Avalanche Advisory
Advisory: Moab Area Mountains Issued by Eric Trenbeath for Sunday - December 21, 2014 - 7:03am
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The avalanche danger is MODERATE today for triggering a recently buried persistent slab on upper elevation terrain steeper than 35 degrees on slopes with a NW-N-E aspect.

current conditions

The last two days consisted of sunny skies and powder conditions in the La Sal Mountains. Though the pack remains shallow, things have improved remarkably over the past week and people have been venturing into what we can call "ski and riding terrain." Keep in mind however, that the snowpack is still quite shallow, and there are many objects lurking just below the surface that could ruin the rest of your season. The base is 21" at the Geyser Pass Trailhead, and 31" in Gold Basin.

Winds continue to be quite behaved alternating between WSW and NW in the 10-15 mph range along ridge tops. Expect them to be on the increase later today and especially by Monday when a powerful storm on a NW flow passes by to the North. It is currently 16 degrees on Pre Laurel Peak and 26 at the Geyser Pass Trailhead.

Mountain weather conditions at 11,700' on Pre-Laurel Peak.

Snow totals at Geyser Pass Trailhead.

New snow totals in Gold Basin.

Avalanche Problem 1
type aspect/elevation characteristics
over the next 24 hours

The snow that fell over the past week has largely settled into place, and we are now back to concerns over the ever present persistent slab. November snow is turning to facets, or weak sugary snow, and we are now starting to get a load on top. In some cases, old stiff slabs overly these facets, and they are now covered by anywhere from 1-2' of new snow. There is also a very weak layer of mid pack faceting associated with a crust. The concern now is triggering a slide on one off these buries weaknesses. You are most likely to encounter this problem on slopes steeper then 35 degrees on upper elevation slopes with a NW-N-E aspect.

Weak, faceted grains at the bottom of the pack.


A powerful Pacific storm system on a northwest flow will pass by to the north later today and into Monday. This will put our area under cloudy skies but with only a slight chance at some snow. Today will be mostly cloudy with high temperatures at 10,000' approaching 30 degrees. Winds will be in the increase tonight and especially into Monday, which looks to be cloudy and blustery. Brief ridging will build on Tuesday before the anticipated Christmas storm moves in off the coast. This looks like it will mostly favor the north central mountains of Colorado, after which we move into a drying trend.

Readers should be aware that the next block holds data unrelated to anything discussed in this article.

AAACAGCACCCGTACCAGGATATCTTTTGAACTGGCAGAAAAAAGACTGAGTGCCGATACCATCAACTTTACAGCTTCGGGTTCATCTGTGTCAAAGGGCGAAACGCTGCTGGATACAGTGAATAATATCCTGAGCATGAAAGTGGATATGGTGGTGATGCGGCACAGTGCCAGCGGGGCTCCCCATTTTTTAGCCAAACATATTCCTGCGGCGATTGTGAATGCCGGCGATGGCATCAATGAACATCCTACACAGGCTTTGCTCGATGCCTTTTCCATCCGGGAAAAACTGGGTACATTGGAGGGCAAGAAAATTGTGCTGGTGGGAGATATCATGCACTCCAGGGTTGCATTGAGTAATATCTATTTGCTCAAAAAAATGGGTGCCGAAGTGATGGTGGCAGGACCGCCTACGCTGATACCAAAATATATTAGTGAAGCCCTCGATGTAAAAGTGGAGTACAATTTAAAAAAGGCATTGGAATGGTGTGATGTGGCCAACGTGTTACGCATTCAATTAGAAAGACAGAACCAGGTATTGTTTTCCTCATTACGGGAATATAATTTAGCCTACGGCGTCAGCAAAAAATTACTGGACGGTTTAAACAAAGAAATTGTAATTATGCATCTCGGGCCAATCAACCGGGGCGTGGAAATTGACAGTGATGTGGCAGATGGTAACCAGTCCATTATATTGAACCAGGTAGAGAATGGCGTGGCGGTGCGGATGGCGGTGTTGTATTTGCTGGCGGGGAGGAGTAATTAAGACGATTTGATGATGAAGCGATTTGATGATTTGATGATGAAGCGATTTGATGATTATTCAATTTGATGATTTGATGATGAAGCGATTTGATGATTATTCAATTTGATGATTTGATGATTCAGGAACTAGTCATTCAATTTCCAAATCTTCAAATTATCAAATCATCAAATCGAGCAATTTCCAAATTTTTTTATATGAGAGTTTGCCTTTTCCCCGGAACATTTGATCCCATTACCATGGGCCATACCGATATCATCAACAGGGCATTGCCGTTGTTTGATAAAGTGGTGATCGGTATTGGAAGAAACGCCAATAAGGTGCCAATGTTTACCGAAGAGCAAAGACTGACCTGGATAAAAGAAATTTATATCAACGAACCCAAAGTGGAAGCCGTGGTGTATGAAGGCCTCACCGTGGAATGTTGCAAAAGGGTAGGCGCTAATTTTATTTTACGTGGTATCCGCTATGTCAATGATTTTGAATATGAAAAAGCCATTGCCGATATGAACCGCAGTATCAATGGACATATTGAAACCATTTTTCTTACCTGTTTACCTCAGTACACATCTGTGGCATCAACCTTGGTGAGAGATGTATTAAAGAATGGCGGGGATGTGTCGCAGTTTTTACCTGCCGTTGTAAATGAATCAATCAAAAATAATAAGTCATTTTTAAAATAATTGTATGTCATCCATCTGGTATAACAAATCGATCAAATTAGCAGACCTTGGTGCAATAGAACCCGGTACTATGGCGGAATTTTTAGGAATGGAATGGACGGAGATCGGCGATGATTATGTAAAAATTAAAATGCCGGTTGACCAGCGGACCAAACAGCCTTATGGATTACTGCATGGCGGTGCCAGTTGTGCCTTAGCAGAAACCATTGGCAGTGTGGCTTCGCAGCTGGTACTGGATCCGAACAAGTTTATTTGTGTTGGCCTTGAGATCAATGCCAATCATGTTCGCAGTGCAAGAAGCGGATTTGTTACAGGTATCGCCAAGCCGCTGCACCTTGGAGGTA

Today: A 30 percent chance of snow, mainly after 11am. Mostly cloudy, with a high near 30. West northwest wind 5 to 15 mph.

Tonight: A 40 percent chance of snow. Cloudy, with a low around 24. Blustery, with a west northwest wind 20 to 25 mph, with gusts as high as 40 mph.

Monday: A 30 percent chance of snow. Mostly cloudy, with a high near 33. Windy, with a northwest wind around 30 mph, with gusts as high as 50 mph.

Monday Night: A 30 percent chance of snow before midnight. Mostly cloudy, with a low around 9. Wind chill values as low as -10. Windy, with a north wind 25 to 30 mph, with gusts as high as 50 mph.

Tuesday: Sunny, with a high near 24. Blustery, with a north wind 15 to 25 mph.

Tuesday Night: Mostly clear, with a low around 9.

Wednesday: Sunny, with a high near 34.

Wednesday Night: A slight chance of snow. Mostly cloudy, with a low around 23.

Christmas Day: A chance of snow. Partly sunny, with a high near 27. Breezy.

Thursday Night: A slight chance of snow. Mostly cloudy, with a low around 5. Blustery.

Friday: Mostly sunny, with a high near 17.

Friday Night: Partly cloudy, with a low around 5.

Saturday: Mostly sunny, with a high near 27.

general announcements

If you are out and about, I would love to know what you are seeing. Please post your observations here.

The road to the Geyser Pass Trailhead is plowed and clear. 

Thanks to Jesse for fixing the roller. It is back at the Geyser Pass Trailhead and ready for grooming.

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This advisory is from the U.S.D.A. Forest Service, which is solely responsible for its content. This advisory describes general avalanche conditions and local variations always exist.